When you see a bouquet of roses, think about that time your husband surprised you instead of your grandma’s funeral. Using this technique to replace memories repetitively will retrain your brain.

5. Change your lifestyle.

There are times when negative thoughts and memories come up more in your life. Stress, insomnia, poor nutrition, and lack of physical activity can contribute to the recurrence of painful memories.

A study from the National Library of Medicine confirms that stress is a big factor in how memory works. Living a healthy lifestyle and practicing self-care can go a long way in ridding yourself of debilitating memories.

RELATED: 5 Ways To Let Go Of The Past & Release Painful Relationship Memories

How to Cope with Traumatic Memories

1. Use Cognitive Behavioral Therapy.

One of the mental health modalities that addresses negative thought is Cognitive Behavioral Therapy (CBT). CBT helps to identify and change destructive thought patterns that influence emotions and behavior.

In particular, exposure therapy has been most effective in dealing with memories. Like allergy treatments, exposure therapy gradually exposes you to what you fear, making it less traumatic over time.

2. Relax.

Relaxation techniques can help when dealing with traumatic or painful memories. Meditation and deep breathing are just a few ways to deal with overwhelming anxiety tied to a memory.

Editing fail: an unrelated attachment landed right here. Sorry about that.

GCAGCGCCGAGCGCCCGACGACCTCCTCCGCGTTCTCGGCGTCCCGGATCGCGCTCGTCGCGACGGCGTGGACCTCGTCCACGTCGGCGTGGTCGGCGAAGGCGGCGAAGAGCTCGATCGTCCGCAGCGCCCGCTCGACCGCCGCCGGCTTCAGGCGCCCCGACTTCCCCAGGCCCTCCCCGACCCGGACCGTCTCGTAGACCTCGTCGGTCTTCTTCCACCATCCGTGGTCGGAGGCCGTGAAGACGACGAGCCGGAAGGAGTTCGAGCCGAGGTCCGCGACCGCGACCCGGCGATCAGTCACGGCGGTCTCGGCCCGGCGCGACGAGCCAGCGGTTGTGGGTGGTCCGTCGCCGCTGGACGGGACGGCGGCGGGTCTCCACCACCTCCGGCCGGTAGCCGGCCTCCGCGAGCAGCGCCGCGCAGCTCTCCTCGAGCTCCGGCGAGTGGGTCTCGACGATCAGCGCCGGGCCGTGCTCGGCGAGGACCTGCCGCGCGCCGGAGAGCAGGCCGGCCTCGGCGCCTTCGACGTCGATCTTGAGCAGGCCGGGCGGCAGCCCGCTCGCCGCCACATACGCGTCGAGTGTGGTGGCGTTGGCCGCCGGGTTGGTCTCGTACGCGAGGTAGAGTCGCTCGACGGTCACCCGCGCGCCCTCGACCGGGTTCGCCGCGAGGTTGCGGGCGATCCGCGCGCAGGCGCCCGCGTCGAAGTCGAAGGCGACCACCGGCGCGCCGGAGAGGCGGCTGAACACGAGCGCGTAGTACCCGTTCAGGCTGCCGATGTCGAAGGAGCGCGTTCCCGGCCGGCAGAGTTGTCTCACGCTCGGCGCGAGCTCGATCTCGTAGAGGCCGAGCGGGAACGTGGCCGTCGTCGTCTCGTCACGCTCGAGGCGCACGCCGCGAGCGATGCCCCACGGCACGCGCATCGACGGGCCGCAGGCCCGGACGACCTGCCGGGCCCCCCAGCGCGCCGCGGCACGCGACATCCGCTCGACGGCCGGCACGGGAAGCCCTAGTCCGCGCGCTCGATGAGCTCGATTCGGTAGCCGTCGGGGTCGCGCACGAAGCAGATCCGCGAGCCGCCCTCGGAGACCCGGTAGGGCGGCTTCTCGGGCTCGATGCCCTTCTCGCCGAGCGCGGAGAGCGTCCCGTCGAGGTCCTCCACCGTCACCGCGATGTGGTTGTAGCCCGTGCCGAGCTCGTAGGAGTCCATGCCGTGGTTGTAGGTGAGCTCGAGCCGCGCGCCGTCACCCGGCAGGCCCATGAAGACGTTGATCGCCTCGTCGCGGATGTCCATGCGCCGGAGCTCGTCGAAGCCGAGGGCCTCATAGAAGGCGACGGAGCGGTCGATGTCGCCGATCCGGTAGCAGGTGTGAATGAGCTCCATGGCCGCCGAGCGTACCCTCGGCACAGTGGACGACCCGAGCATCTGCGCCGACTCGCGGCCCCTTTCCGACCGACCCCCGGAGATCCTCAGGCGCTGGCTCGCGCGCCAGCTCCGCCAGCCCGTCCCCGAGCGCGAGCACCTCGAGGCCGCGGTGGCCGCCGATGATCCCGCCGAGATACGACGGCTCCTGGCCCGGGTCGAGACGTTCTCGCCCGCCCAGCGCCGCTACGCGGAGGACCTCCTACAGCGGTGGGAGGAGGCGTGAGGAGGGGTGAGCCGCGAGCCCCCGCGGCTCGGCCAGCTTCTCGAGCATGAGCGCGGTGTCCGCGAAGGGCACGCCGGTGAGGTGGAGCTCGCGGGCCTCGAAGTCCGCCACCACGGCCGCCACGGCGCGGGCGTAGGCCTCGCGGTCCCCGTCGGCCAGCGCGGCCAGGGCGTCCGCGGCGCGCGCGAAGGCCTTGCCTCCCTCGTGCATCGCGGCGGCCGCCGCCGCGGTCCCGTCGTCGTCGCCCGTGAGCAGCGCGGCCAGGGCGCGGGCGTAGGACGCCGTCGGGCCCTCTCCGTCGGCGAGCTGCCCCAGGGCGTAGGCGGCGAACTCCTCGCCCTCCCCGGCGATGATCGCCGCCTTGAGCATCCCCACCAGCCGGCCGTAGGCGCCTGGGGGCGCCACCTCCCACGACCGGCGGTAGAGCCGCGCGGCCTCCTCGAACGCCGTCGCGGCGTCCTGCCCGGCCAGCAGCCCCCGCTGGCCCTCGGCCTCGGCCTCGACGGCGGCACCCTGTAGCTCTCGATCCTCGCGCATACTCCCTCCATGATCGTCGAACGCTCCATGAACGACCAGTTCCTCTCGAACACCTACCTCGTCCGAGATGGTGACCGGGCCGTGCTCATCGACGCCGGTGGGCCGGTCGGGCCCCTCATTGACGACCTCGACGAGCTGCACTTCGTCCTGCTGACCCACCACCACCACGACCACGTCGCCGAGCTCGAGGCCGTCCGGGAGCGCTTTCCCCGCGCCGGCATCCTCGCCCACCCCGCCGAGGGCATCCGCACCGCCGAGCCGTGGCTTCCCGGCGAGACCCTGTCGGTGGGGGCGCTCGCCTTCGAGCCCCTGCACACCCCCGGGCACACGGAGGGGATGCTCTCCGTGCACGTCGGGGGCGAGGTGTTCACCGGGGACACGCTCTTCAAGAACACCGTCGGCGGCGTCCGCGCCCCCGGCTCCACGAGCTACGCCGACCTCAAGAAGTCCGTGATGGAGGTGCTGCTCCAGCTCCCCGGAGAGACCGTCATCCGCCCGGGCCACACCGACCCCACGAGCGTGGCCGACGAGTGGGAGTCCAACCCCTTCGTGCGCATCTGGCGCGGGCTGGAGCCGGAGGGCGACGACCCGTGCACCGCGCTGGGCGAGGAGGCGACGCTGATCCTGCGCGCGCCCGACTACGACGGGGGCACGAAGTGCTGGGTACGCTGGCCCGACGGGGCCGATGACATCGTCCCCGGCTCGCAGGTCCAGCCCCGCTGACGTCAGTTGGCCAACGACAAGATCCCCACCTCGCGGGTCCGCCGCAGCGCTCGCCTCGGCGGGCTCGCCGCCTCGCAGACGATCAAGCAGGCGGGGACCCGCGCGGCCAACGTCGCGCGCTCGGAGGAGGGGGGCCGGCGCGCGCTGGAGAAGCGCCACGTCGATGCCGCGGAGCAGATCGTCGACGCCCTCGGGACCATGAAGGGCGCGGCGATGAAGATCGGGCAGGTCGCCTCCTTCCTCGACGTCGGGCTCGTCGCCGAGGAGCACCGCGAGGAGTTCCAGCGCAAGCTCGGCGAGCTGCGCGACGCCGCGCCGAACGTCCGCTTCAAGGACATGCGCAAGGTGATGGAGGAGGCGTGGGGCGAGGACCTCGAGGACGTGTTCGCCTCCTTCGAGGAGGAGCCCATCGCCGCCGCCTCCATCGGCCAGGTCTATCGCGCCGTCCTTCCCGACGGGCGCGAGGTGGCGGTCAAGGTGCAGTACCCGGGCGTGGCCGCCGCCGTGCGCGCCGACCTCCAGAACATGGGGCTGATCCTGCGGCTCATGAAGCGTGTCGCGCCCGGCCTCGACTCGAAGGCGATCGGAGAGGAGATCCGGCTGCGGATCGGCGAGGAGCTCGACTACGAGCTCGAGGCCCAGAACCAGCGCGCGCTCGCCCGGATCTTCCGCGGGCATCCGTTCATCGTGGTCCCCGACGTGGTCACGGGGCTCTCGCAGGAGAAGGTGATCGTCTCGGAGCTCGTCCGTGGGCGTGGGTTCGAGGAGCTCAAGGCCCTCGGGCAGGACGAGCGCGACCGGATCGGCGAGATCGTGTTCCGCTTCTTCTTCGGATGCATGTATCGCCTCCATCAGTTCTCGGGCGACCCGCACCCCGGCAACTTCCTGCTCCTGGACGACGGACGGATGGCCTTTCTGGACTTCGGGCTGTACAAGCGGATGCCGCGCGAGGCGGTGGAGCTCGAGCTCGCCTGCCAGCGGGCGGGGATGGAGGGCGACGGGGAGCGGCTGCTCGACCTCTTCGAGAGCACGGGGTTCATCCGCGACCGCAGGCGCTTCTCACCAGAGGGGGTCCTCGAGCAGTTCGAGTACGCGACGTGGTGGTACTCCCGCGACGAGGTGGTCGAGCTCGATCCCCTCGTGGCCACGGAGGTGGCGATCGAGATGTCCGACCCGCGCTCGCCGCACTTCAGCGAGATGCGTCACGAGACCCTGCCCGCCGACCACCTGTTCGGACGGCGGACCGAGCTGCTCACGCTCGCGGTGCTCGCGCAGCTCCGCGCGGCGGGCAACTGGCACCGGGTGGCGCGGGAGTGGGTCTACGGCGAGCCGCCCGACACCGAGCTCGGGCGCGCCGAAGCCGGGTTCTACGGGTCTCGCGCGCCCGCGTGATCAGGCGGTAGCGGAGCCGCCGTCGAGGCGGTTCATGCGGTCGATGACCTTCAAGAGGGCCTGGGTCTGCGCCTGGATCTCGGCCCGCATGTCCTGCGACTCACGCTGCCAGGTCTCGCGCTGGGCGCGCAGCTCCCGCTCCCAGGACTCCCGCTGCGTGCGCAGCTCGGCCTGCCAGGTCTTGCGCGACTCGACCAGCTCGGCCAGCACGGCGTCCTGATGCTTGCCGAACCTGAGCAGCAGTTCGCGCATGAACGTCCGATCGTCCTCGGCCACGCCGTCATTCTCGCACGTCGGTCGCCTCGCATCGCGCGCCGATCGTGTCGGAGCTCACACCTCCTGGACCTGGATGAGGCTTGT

These relaxation methods are usually tied to exposure therapy. The patient is exposed to the things they are scared of or triggered by. They are encouraged to use these techniques to address it rather than ignore it.

3. Practice mindfulness.

Mindfulness is about being in the present moment and aware of everything that is currently happening. Most of us are either worried about the past or caught up in anxiety about the future.

When you are being mindful, you can reduce stress by not obsessing over what you want to distance yourself from. Memories are part of your past and do not actively exist in the present.

4. Use self-acceptance.

One of the reasons memories can be so upsetting is the loss of power and control over them. Many of us recall events and wish we could have acted differently.

Accepting yourself as you are and forgiving your past transgressions is a great way to reduce the impact of negative memories. Understanding that you can never be perfect will go a long way in achieving optimal mental health.

5. Come up with new coping strategies.

Sometimes a memory has been emblazoned into your consciousness and there is no hope of ever forgetting it. In that case, you need better coping strategies.

Things like positive affirmations, journaling, or framing the memory differently to see it from a new perspective are additional coping strategies. Find what works for you and practice it regularly.

Of course, if you are having trouble dealing with your memories or associated thoughts, you should contact a mental health professional. A trained therapist can help to work through your triggers and move past the trauma.

RELATED: 4 Ways Childhood Trauma Haunts You As An Adult (& How To Move On)

NyRee Ausler is a writer from Seattle, Washington, and the author of seven books. She covers lifestyle and entertainment & news, as well as navigating the workplace and social issues.